The written agreement between the shipowner and the stevedore, by which the parties attempted to make the latter and his employees mere licensees, does not by its terms or fair intendment include hatches. Therefore it is not necessary to discuss whether such a contract would affect the rights of those not parties to it and ignorant of its terms. See R. L. c. 106, § 76; Kansas Pacific Railway v. Peavey, 29 Kans. 169. While it is possible that under some circumstances and in another connection the word "appliance" might be broad enough to comprehend them, reading it as used in this contract in the
light of the maxim, noscitur a sociis, it is apparent that it was intended to mean only those portions of a ship's outfit and equipment kindred in general character to winches, booms and other like apparatus, and not to include such permanent and essential parts of the ship itself as hatches.
The case against the Leyland company is also plainly distinguishable from Pingree v. Leyland, 135 Mass. 398 . There the injury arose from a defective winch belonging to the shipowner but used by the stevedore whose employee was the plaintiff. There was no evidence as to the terms under which it was thus used. It was said that it might be a mere loan of the winch in its then defective condition with no express or implied agreement that it was in good repair. That case was governed by the principle applied in Mahoney v. W. A. Murtfeldt Co. 198 Mass. 471 , which these defendants embodied in their contract. But here the hatches were not a piece of machinery; they were an essential part of the vessel. The relation of longshoreman and shipowner implied by inherent necessity an invitation on the part of the latter to the former to use the ship for purposes of loading and unloading, and to use the hatches therefore as much as the hold. It must have been the intention of the shipowner that the hatches should be used by the plaintiff and his fellow laborers. Out of this springs liability. Hayes v. Philadelphia & Reading Coal & Iron Co. 150 Mass. 457 . The duty is not onerous; it is only to call attention to dangers not obvious nor incident to the business or to pay for the consequences of failure to do so.
It is strongly urged that the defendant Booth is exonerated from liability in a case like the present by Hyde v. Booth, 188 Mass. 290 . But without impugning that decision in any degree, the present case is distinguishable from it. As has been pointed out, the contract entered into between the two defendants does not include the hatches. But the contract between the two defendants distinguishes this from the Hyde case in that the stevedore here has "the sole and entire charge, direction and control of the work" of discharging and loading the steamship. This involves such possession as is necessary to perform the contractual obligation. It constitutes an appropriation by him for the time being of the ship for the purposes of performing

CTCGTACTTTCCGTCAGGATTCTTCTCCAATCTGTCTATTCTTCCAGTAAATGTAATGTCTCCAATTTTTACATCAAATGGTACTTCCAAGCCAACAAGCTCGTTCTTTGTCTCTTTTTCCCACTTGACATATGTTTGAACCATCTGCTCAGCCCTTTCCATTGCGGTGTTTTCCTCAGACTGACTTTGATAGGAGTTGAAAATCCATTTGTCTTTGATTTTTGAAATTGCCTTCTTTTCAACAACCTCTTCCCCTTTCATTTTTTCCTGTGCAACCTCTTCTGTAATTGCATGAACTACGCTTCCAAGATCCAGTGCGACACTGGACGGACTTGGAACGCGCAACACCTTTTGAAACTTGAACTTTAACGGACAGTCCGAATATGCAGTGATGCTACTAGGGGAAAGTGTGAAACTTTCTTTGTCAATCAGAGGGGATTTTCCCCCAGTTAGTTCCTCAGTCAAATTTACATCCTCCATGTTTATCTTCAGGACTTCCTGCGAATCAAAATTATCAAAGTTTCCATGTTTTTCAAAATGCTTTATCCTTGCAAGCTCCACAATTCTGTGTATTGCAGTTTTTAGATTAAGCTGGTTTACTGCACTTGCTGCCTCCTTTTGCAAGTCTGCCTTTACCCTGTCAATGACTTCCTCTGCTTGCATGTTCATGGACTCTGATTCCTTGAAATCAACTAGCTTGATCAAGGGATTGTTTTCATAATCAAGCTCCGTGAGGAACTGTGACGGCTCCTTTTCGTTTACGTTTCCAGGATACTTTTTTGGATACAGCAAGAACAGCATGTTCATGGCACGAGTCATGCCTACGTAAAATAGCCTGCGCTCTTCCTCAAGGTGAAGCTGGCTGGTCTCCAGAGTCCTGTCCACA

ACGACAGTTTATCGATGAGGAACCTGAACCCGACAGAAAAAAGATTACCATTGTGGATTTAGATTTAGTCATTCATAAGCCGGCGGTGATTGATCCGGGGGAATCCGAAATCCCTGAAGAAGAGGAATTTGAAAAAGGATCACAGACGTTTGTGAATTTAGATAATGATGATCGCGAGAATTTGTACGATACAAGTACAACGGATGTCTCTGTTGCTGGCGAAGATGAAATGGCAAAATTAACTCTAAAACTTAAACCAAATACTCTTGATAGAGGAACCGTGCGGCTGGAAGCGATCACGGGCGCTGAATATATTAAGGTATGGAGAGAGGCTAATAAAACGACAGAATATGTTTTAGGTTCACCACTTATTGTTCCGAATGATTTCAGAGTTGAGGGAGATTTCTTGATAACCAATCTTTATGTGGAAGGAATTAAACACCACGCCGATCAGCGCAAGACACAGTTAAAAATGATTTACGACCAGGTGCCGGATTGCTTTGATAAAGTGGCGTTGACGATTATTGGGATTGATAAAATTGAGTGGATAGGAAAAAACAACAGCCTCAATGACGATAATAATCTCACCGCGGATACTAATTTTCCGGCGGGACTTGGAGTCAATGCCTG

the contract. Having thus appropriated it by virtue of his contract he became liable to his employees respecting it as if it were his own. While to the ordinary relation of stevedore and shipowner the rule of Hyde v. Booth would apply, the present contract places the stevedore in a position akin to that of the lessee of a tenement, who adopts the building as his own and assumes the obligation of owner toward his employees. While he could not be required to make over the ship in order to render it safer, he was obliged to give warning of those dangers not incident to the business and not apparent upon reasonable inspection. In this respect his duty was the same as that indicated as resting upon the owner of the vessel.
Moreover, it might have been found that a proximate contributing cause to the plaintiffs injury was the darkness in which he was directed to assist in putting on the hatches by the foreman of the defendant Booth. The duty to furnish lights was one cast by the contract between the two defendants upon the defendant Booth. Many cases, where failure to furnish proper lights has been held not to be evidence of negligence, are not in point, for the reason that the danger, which confronted the plaintiff, was one as to which he may have been found to have had no knowledge and which adequate light might have revealed. The defendant Booth therefore had sufficient control of the ship to enable him to provide necessary lights, and it might have been found to be his duty with reference to such a condition as existed here to furnish them. Even though as to ordinary conditions it may have been the usual way to put on the hatches in the dark, yet to set his men at work in the dark with a short hatch amounted substantially to a trap. Though he could not change the construction of the ship, he could have done something to enable the men to see hidden and unusual dangers. Gaynor v. Old Colony & Newport Railroad, 100 Mass. 208 . Haggblom v. Winslow Bros. & Smith Co. 198 Mass. 114 . Hodde v. Attleboro Manuf. Co. 193 Mass. 237 . Johnson v. Field-Thurber Co. 171 Mass. 481 .
Exceptions sustained in both cases.